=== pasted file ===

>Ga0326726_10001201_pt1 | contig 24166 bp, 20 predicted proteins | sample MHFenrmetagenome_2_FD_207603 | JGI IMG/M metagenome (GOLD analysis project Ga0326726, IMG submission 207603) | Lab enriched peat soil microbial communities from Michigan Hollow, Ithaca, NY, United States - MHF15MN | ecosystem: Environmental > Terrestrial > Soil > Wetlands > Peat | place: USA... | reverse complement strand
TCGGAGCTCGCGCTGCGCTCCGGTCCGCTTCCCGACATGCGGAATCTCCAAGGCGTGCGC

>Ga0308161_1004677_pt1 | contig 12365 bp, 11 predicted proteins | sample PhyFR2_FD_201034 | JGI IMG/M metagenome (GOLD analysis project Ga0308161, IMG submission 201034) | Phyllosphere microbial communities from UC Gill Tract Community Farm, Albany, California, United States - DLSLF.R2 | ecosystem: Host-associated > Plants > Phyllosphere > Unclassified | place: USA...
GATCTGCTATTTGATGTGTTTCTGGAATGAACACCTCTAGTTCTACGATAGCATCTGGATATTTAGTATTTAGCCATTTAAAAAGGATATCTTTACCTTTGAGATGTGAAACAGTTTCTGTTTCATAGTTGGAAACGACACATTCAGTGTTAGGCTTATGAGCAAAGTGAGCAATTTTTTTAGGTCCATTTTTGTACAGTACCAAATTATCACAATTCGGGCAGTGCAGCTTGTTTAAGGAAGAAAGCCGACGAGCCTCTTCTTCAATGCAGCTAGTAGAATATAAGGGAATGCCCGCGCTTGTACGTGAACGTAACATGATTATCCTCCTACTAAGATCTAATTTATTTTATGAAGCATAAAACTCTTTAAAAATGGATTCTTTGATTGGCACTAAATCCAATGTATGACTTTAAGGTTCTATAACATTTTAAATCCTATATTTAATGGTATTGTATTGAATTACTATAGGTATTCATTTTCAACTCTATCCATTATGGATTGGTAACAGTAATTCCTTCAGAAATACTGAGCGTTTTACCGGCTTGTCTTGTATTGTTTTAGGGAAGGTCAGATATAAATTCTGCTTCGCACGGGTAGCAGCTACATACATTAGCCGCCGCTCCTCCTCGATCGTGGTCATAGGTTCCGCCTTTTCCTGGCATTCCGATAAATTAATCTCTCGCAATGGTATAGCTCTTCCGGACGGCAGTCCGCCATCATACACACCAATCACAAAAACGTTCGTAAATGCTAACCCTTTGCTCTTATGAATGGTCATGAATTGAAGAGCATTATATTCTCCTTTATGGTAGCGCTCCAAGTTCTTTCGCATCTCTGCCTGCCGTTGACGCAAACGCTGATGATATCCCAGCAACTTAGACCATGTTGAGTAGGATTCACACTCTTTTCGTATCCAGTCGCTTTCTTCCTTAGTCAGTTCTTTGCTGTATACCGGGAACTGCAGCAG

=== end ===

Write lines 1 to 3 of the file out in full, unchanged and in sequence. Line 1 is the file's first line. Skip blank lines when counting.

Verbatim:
>Ga0326726_10001201_pt1 | contig 24166 bp, 20 predicted proteins | sample MHFenrmetagenome_2_FD_207603 | JGI IMG/M metagenome (GOLD analysis project Ga0326726, IMG submission 207603) | Lab enriched peat soil microbial communities from Michigan Hollow, Ithaca, NY, United States - MHF15MN | ecosystem: Environmental > Terrestrial > Soil > Wetlands > Peat | place: USA... | reverse complement strand
TCGGAGCTCGCGCTGCGCTCCGGTCCGCTTCCCGACATGCGGAATCTCCAAGGCGTGCGC

>Ga0308161_1004677_pt1 | contig 12365 bp, 11 predicted proteins | sample PhyFR2_FD_201034 | JGI IMG/M metagenome (GOLD analysis project Ga0308161, IMG submission 201034) | Phyllosphere microbial communities from UC Gill Tract Community Farm, Albany, California, United States - DLSLF.R2 | ecosystem: Host-associated > Plants > Phyllosphere > Unclassified | place: USA...